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From the frontlines to the classroom: UOPX survey explores obstacles and opportunities to address nursing shortagesn

Female nursing student smiling in scrubs

By University of Phoenix

The imagery of COVID-19 speaks volumes — nurses weary from working long shifts, faces bearing marks from medical masks. Now, perhaps more than ever before, the essential role nurses play is being recognized. But burnout from the pandemic could increase an already growing shortage of nurses, further threatening America’s health.

Even before the coronavirus outbreak, the shortage was evident. The Bureau of Labor Statistics projects there will be about 210,400 registered nurse openings each year between 2018-2028 to replace workers who retire or leave the field. These openings will need to be filled to combat the shortage.[1] Several factors have caused concern around the inability to staff these critical professionals, including an aging workforce and population, high turnover and a lack of nursing faculty.

University of Phoenix recently conducted a nationwide survey to dive deeper into the factors impacting nurse education. The survey found that 61 percent of nurses want to return to school, but monetary limitations (71 percent) and lack of time (52 percent) were barriers to pursue additional education. The survey also highlighted the need for nurse educators, of which nine in 10 respondents agreed is critical to the advancement of today’s nurses.[2]

Aligning with barriers of time and money, about three in four respondents said to help nurses pursue higher education, nursing leadership can provide flexible scheduling to accommodate school demands (77 percent). For 66 percent, this means that online learning opportunities would need to be an option to move forward in their academic progressions, and 67 percent said they would require the ability to work at their same job while going to school.

Dr. Kathleen Winston, registered nurse (RN), dean of the College of Nursing, said nurses are not deterred by these circumstances and leadership can play a very important role in helping with the balance of a nurse’s work and school schedule.

“As a leader or supervisor, encouragement can come through sharing your own experiences as well as creating support groups,” Winston said. “For example, if you have three employees working for you who are also going back to school, consider setting up a group for them to have a place to express and discuss their shared experiences.”


Once a professional RN reaches a level where they are interested in becoming a nurse educator, they bring breadth and depth of experience to their advanced degree. If you have had a wonderful career, you can now share with a new and next generation of nurses who need your expertise, guidance, encouragement and support.

— Dr. Kathleen Winston RN, dean of the College of Nursing, University of Phoenix


Winston said primary leadership should come from nursing faculty, who are critical in creating the next generation of nurses. But, faculty shortages across the country are limiting student capacity, effecting impact. A 2018-19 report by the American Association of Colleges of Nursing (AACN) found that more than 75,000 qualified nursing school applicants were turned away due to faculty shortages.[3] According to the UOPX survey, 45 percent of nurses believe there is a shortage and nearly three in 10 say little is being done to fix it.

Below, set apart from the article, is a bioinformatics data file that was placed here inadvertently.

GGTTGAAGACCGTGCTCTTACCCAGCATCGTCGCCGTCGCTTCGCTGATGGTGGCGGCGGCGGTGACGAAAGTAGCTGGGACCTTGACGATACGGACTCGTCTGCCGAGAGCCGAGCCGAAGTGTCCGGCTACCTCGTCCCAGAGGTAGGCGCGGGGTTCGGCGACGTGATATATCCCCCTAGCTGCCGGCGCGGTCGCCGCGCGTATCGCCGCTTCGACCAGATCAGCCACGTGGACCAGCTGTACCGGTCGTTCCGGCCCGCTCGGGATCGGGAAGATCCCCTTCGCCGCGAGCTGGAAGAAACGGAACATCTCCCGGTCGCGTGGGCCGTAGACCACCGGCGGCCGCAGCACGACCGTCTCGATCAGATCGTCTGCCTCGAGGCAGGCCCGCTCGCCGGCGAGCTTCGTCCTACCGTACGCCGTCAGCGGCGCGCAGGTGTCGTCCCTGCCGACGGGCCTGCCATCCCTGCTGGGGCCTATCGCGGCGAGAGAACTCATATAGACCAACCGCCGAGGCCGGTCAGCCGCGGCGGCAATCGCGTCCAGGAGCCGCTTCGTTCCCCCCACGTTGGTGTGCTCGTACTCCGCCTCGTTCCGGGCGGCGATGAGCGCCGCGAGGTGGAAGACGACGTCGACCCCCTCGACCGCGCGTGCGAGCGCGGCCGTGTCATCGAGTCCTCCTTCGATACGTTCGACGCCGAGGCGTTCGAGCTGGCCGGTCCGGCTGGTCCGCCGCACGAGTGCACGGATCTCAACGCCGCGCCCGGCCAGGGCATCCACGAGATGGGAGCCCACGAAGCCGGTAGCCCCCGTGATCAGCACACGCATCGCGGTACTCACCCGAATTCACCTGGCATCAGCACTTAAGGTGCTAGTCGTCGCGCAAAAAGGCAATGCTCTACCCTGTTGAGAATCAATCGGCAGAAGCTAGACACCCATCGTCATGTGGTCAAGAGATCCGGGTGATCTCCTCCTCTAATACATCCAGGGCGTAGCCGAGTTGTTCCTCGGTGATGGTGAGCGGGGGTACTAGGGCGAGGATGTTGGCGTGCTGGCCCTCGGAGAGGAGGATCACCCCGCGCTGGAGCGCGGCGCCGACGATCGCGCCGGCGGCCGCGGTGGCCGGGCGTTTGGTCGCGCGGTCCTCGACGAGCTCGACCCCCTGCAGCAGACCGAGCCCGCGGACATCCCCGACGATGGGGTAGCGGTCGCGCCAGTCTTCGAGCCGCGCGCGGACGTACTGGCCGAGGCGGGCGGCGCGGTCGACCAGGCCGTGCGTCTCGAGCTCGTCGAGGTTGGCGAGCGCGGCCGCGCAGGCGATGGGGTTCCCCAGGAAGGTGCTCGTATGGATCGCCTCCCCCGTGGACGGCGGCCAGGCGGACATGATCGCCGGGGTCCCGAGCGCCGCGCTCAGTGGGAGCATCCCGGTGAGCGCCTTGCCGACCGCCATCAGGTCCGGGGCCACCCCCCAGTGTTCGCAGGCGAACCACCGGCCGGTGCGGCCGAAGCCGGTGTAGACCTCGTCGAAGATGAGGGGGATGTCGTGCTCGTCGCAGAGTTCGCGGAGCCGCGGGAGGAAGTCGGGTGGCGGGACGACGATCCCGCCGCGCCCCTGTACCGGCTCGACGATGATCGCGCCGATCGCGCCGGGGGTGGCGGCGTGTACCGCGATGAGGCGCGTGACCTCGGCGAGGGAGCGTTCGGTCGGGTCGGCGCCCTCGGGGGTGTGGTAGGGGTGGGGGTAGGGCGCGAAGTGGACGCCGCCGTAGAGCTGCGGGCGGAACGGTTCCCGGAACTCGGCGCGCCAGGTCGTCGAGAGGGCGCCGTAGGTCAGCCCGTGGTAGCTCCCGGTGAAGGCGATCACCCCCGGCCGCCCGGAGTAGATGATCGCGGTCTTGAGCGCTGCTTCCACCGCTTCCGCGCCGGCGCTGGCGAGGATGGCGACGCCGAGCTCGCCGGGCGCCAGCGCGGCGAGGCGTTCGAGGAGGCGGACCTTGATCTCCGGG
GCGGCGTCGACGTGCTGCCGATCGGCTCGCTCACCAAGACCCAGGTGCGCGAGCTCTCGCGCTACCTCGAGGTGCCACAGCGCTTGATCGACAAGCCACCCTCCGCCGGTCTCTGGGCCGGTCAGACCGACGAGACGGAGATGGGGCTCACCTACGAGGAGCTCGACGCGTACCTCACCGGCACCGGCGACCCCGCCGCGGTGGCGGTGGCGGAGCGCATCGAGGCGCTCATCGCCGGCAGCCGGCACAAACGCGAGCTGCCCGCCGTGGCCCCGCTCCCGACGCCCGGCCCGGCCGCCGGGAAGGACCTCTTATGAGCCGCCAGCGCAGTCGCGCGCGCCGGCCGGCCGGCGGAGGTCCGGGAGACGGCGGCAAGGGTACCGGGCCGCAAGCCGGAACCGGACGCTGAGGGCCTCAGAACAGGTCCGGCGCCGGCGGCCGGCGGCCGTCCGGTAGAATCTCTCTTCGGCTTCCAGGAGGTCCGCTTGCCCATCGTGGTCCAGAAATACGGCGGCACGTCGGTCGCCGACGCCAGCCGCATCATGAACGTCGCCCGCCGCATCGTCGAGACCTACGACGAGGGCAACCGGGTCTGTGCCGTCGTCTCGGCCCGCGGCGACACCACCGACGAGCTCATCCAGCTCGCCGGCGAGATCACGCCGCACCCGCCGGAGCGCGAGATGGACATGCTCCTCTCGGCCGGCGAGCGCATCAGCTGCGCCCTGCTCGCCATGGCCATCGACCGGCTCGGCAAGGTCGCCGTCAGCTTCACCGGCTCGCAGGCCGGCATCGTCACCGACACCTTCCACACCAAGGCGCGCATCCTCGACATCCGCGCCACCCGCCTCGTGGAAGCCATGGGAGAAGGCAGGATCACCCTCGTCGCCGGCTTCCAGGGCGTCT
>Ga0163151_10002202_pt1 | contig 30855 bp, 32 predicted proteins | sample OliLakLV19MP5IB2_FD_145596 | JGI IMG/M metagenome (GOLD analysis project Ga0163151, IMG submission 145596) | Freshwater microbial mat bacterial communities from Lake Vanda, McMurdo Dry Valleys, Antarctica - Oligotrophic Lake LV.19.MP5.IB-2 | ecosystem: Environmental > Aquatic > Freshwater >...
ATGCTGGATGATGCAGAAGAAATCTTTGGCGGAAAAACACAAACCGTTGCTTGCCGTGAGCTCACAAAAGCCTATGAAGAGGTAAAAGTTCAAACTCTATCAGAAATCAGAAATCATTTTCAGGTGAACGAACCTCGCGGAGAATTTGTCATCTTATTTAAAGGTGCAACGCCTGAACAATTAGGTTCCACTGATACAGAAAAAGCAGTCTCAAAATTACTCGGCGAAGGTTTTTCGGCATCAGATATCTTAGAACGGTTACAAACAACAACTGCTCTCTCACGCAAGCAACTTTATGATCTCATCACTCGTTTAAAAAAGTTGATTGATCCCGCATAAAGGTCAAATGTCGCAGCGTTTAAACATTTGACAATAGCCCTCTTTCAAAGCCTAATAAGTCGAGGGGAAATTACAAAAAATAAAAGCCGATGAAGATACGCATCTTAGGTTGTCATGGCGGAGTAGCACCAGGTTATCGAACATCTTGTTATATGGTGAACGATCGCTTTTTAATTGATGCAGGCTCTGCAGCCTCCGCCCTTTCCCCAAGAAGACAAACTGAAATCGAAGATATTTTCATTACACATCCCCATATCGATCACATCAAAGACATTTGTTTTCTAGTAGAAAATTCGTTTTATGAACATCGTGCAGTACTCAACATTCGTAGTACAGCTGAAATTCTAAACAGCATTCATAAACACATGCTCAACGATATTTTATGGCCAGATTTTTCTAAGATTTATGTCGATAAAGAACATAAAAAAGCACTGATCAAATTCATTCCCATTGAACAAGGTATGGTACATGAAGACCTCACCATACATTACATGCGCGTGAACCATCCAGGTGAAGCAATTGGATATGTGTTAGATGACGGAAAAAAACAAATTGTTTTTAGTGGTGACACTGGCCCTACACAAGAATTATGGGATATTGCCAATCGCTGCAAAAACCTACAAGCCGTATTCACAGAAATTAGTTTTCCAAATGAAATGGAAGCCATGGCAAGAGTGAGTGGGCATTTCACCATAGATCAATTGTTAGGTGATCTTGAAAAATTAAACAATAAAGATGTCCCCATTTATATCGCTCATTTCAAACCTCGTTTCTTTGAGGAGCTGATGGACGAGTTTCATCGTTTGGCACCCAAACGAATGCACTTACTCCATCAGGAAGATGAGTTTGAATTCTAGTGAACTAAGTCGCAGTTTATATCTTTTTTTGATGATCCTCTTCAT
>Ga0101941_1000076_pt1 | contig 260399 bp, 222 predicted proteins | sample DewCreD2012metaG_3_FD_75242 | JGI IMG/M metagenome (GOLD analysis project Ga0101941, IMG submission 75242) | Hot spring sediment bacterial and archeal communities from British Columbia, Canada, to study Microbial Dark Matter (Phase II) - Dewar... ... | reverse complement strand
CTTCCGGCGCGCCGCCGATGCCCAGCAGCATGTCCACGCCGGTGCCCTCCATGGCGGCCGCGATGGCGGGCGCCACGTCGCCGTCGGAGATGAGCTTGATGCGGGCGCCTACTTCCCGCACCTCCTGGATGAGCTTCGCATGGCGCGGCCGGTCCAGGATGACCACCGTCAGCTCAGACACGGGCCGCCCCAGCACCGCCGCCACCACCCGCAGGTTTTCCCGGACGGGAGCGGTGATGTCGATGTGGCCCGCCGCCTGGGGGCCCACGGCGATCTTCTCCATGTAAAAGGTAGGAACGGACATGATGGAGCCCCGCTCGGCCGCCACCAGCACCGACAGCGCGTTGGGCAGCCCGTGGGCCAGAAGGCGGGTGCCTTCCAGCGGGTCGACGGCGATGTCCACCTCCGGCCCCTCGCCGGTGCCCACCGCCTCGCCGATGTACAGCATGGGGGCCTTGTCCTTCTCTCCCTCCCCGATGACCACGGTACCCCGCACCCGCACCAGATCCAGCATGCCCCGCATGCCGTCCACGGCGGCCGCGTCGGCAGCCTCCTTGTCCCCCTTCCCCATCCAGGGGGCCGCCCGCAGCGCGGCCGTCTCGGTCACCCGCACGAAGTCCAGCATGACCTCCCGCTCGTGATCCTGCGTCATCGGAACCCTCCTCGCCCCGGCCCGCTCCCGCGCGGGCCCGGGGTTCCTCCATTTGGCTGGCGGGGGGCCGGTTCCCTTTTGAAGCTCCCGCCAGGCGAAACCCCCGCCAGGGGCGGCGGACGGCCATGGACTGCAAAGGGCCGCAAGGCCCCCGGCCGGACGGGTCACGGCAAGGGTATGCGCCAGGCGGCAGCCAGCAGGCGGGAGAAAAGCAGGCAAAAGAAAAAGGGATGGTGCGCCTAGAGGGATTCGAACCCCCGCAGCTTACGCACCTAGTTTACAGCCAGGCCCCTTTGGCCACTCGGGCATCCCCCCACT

Encouraging nurses to pursue faculty positions could help improve the shortage, but respondents to the survey were not interested in becoming one. While 91 percent of the nurses agree that nursing faculty is critical to advancement only 36 percent said they are interested in becoming a nurse educator due in part to satisfaction with their current role’s financial compensation.

Winston acknowledged that financial compensation for nurse educators isn’t necessarily enticing compared to other alternatives in nursing. She said the profession does have other perks, such as flexibility, autonomy and a high level of professionalism.

“By the time someone is at the professional level to be a nurse educator, they aren’t just out of college,” said Winston. “They bring depth and breadth and an advanced degree. If you have had a wonderful career, you can now share with a new generation who need your expertise, guidance, encouragement and support.”

Joint appointment opportunities allow nurses to still stay active in their field. Nurse educators are required to practice in some way to maintain their certification. For some educational institutions, faculty who teach or maintain office hours during the week can still maintain their certification by being in the field two days a month, usually on the weekends.

Winston encouraged working nurses interested in becoming nurse educators to reach out to nursing programs in their area. She also suggested pulling up job descriptions for nurse educators to see if the qualifications align with your nursing experience.

“You possess the skills and talents that can translate into nursing education, especially if you have had a wonderful professional experience and know you can make a difference,” Winston said.


[2] This survey was conducted online within the United States by The Harris Poll on behalf of University of Phoenix between February 18 – March 3, 2020 among 508 nurses who are US residents, ages 18 and older, and currently employed full-time as a registered nurse, clinical nurse specialist, nurse practitioner, nurse manager/supervisor, staff nurse or nurse case manager. Figures were weighted where necessary to bring them into line with their actual proportions in the population. Propensity score weighting was also used to adjust for respondents’ propensity to be online.